Sorry can be a hard word to say but it holds power for healing and restoration
Signing "Sorry books" is an interesting way many Australian's demonstrate their commitment towards reconciliation with Indigenous families on National Sorry Day each year.
May 26 is regarded as a day to remember the Stolen Generation which saw many Indigenous Australians forcibly removed from their families and communities and assimilated into white society during the 1950s and 1960s.
While this is a significant day for Australians to show their support for Indigenous families affected by this, perhaps it is also a day to seek reconciliation all round.
After all, the Bible explains that we have all grieved our Creator God by going our own way and refusing to trust in Him and obey His perfect commands.
Yet despite the separation that came from rebelling against God, such incredible, unconditional love was shown when He sent His own Son Jesus Christ to take the punishment we deserved on the cross.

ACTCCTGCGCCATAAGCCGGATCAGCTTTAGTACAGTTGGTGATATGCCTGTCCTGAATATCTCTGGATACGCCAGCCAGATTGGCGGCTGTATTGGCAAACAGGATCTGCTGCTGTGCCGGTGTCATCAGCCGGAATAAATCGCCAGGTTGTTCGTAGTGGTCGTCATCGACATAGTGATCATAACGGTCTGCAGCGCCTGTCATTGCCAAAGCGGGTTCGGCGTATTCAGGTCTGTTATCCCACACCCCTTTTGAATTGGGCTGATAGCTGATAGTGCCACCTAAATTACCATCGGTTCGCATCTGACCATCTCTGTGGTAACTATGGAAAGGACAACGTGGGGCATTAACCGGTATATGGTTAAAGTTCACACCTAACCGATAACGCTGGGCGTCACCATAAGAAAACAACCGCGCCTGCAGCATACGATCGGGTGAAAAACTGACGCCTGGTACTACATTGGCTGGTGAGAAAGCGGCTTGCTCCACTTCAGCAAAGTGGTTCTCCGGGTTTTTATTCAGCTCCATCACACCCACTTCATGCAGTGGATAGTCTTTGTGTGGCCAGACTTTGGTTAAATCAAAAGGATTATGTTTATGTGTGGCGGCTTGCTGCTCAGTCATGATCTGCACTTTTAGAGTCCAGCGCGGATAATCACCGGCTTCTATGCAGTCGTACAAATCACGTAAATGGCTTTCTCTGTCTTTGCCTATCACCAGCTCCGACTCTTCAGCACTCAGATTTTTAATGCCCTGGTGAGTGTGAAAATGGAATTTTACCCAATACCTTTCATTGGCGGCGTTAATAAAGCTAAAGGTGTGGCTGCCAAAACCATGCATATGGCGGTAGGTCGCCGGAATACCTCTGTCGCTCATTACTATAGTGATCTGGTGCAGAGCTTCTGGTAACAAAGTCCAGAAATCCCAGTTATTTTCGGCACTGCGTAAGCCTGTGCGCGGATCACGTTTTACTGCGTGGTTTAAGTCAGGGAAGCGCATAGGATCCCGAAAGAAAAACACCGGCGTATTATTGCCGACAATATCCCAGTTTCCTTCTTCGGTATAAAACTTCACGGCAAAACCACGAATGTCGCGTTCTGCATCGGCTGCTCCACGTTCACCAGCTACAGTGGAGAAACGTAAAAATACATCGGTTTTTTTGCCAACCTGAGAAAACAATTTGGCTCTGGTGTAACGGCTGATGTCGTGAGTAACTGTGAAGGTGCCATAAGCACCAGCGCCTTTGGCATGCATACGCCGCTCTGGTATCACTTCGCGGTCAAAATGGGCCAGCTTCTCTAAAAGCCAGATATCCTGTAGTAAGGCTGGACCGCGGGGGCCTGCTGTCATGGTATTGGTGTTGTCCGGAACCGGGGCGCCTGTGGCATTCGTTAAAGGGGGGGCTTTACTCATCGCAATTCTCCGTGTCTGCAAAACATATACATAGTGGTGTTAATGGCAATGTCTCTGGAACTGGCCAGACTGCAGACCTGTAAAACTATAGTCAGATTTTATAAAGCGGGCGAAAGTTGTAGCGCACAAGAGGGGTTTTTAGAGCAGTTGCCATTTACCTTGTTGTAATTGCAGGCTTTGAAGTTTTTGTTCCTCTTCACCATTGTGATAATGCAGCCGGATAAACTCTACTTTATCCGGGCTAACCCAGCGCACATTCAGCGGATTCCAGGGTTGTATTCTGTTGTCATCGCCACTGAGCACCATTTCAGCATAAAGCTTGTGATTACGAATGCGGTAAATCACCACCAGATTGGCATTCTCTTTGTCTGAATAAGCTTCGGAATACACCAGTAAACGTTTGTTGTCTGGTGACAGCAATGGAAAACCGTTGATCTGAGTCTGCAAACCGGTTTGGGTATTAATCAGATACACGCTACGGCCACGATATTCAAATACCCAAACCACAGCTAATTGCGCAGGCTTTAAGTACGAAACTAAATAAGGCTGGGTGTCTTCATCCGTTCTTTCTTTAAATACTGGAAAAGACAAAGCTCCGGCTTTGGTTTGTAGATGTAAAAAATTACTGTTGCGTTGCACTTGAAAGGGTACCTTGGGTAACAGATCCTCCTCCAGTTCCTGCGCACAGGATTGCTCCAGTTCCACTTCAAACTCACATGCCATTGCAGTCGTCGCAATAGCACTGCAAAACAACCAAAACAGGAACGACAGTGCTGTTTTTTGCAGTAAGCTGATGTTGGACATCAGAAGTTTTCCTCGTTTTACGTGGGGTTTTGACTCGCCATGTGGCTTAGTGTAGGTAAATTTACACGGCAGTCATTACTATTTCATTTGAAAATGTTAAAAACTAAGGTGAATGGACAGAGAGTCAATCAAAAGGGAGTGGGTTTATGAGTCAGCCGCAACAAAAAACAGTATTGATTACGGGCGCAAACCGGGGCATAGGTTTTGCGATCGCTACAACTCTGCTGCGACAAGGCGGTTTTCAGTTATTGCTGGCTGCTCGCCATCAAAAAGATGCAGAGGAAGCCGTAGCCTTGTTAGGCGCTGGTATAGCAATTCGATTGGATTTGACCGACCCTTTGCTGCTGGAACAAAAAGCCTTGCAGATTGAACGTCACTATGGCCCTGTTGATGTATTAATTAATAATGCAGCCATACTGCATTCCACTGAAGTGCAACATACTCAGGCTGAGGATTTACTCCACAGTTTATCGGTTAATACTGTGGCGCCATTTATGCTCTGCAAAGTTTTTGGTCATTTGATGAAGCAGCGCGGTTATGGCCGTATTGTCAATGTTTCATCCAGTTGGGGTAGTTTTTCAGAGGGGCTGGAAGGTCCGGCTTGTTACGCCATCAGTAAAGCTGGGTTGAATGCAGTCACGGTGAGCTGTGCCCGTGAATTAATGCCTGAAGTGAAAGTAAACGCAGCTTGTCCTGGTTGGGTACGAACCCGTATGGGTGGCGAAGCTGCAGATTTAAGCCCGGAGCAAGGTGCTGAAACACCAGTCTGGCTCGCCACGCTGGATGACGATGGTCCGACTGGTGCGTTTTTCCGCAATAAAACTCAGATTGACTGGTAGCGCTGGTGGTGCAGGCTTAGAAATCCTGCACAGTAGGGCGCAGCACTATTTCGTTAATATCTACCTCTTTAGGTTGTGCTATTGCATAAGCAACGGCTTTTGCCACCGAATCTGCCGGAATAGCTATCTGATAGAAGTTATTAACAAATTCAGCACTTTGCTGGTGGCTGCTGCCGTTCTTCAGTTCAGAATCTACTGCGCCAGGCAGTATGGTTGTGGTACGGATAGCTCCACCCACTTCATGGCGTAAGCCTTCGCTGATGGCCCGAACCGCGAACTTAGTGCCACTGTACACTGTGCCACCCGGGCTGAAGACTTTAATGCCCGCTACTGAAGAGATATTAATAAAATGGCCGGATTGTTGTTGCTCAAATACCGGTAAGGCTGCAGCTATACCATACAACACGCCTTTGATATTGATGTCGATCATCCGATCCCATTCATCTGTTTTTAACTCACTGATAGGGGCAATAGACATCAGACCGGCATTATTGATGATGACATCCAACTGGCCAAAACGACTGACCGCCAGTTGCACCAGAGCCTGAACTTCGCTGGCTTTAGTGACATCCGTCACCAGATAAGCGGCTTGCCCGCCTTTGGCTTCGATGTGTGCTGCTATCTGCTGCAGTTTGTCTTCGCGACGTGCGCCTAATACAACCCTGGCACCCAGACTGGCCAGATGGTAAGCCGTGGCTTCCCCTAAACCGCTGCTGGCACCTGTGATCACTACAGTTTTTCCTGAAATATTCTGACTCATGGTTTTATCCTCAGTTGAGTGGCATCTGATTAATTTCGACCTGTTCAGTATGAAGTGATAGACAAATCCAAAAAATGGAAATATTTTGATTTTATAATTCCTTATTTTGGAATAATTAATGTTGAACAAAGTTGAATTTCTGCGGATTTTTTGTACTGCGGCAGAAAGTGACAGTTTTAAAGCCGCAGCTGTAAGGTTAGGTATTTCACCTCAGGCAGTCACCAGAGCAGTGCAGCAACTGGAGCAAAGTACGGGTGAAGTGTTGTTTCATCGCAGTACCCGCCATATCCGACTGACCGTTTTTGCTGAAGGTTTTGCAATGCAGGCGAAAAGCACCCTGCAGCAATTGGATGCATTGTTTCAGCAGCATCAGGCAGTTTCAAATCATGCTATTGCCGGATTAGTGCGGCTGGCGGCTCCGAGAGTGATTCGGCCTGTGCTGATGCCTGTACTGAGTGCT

A key principle of the Bible is that confession of wrongs against another and honest prayer to God brings about healing of fractured relationships, whether with people or with God.
In the book of James, the Bible urges believers in Jesus who have wronged another to "confess your sins to one another" and as they have obeyed Jesus in being united in love, it then encourages believers to "pray [to God] for one another so that you may be healed..."
Admitting our mistakes and wrong doing according to God's laws can be hard, especially when we feel we are in the right, but there is more than healing and restoration which comes with this – there is eternal life.
Whatever wrongs that you are sorry for, turn it over to God who cares. And, if we entrust our lives to our Saviour Jesus, He is more than willing to forgive us and transform our selfishness into unconditional love. •